Chiropractic Manipulation: What You Need to Know

Unless you’ve been happily (or unhappily) living under a rock or in a cave for a while, you’ve at least heard the phrase “chiropractic manipulation.” You probably wondered what it was about and did a search online or asked someone you know for information. There is some confusion out there about what chiropractic manipulation is, so we’ll clear that up and then talk about the benefits it can bring.

What exactly is meant by the term “Chiropractic Manipulation”?

When you hear someone use this term, they are talking about a practice also known as spinal manipulation or chiropractic adjustment. It’s a common treatment for lower back problems and neck problems too.

Essentially, a chiropractor manipulates any vertebrae that are not functioning properly or have abnormal movement patterns. This is done with a mix of low amplitude and high velocity, applied to certain parts of the back as needed. There’s a certain level of skill and precision involved here. It is also far more important for a chiropractor to be able to judge when not to apply the adjustment.

What benefits does it bring?

Chiropractic manipulation is reported to bring several benefits. It reduces nerve irritability. A properly-done adjustment reduce subluxation, which refers to the altered position of vertebrae and the associated loss of function. Increased range of motion is another benefit of this treatment method.

It can also relieve headaches, and is something to consider if no other treatments have worked. People with fibromyalgia and osteoarthritis may find some relief thanks to the moderate pressure used (it’s the same pressure used in deep tissue massage).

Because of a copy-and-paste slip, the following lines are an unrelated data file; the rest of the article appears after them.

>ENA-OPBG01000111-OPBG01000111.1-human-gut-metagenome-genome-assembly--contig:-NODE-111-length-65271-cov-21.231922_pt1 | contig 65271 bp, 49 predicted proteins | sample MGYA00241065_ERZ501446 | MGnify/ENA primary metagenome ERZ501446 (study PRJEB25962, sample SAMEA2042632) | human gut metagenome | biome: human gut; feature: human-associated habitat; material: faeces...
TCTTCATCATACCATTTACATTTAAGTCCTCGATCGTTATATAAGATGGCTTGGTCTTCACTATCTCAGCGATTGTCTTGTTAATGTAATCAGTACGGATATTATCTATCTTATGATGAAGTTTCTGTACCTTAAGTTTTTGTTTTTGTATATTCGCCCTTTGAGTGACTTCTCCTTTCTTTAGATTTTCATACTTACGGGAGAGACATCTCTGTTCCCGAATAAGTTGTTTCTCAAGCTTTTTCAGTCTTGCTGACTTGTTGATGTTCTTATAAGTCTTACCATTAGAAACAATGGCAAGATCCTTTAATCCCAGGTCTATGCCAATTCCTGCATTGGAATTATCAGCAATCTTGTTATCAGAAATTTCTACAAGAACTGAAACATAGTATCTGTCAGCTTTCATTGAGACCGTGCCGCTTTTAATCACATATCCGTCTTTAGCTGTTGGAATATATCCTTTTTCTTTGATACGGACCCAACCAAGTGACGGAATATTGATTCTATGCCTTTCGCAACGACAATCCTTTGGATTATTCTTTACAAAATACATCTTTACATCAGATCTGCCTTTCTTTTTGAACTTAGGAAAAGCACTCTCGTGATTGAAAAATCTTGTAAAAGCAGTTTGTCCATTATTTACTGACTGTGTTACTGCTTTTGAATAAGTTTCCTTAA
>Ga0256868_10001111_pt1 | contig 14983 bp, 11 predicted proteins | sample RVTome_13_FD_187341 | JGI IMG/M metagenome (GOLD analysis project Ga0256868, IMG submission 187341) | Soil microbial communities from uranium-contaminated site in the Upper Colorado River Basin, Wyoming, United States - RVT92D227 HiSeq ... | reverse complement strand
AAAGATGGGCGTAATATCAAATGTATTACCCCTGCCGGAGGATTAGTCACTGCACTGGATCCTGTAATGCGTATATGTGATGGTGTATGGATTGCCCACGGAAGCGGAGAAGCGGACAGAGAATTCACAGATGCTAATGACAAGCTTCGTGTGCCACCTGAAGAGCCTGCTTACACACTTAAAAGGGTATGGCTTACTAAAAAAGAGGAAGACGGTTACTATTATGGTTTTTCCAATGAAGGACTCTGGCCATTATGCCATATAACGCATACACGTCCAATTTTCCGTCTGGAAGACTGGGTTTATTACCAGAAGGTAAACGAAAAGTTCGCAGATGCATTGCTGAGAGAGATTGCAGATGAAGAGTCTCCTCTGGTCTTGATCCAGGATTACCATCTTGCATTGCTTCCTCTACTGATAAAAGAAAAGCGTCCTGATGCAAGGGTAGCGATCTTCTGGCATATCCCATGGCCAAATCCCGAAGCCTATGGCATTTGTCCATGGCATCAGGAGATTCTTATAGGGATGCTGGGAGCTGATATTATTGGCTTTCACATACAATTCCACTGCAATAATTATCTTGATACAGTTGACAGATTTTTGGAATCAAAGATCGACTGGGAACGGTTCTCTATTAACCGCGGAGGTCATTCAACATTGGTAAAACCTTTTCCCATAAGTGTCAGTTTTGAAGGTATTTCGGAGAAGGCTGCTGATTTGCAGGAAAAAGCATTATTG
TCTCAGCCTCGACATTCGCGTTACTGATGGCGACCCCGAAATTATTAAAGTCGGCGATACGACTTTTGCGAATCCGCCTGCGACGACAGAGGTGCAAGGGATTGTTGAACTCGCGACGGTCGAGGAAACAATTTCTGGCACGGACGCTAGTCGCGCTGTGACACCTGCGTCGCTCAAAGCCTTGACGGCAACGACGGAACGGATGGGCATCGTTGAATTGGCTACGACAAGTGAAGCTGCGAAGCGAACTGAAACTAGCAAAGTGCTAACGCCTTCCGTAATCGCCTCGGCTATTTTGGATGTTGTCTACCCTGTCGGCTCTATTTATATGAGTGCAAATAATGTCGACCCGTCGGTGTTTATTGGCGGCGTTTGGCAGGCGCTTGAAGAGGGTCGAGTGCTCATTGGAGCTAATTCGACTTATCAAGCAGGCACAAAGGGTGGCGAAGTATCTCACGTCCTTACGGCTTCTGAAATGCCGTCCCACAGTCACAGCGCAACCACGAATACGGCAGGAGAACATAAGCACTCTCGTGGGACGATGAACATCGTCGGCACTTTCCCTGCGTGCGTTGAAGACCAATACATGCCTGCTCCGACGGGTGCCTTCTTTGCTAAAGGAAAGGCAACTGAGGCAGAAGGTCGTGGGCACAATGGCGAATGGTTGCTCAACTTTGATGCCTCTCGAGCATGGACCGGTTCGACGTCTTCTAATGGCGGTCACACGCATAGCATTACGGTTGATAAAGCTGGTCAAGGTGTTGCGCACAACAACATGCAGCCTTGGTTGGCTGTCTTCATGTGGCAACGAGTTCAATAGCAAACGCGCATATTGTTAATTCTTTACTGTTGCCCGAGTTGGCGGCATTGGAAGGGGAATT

Can it be dangerous?

As with anything in life, there is a certain amount of risk associated with chiropractic manipulation but it is certainly a far smaller risk than that involved with having spine surgery. There are factors which increase your chances of being injured. For example, it can worsen a herniated or slipped disc. Those who have spinal cord compression or inflammatory arthritis should not undergo chiropractic manipulation.

All in all, the success of chiropractic manipulation starts well before you go in for your appointment. An experienced chiropractor will always want to know about your medical history, including lifestyle factors and whether you are taking blood-thinning medication, have osteoporosis, or have a history of cancer before going ahead with the manipulation.

Please note that a chiropractor may refuse to treat you if they find something in your history that concerns them enough to say no. They may contact your medical doctor if they have questions and to see if they think you will benefit from chiropractic manipulation, but even then, they may not feel comfortable going through with it.

One thought on “Chiropractic Manipulation: What You Need to Know”

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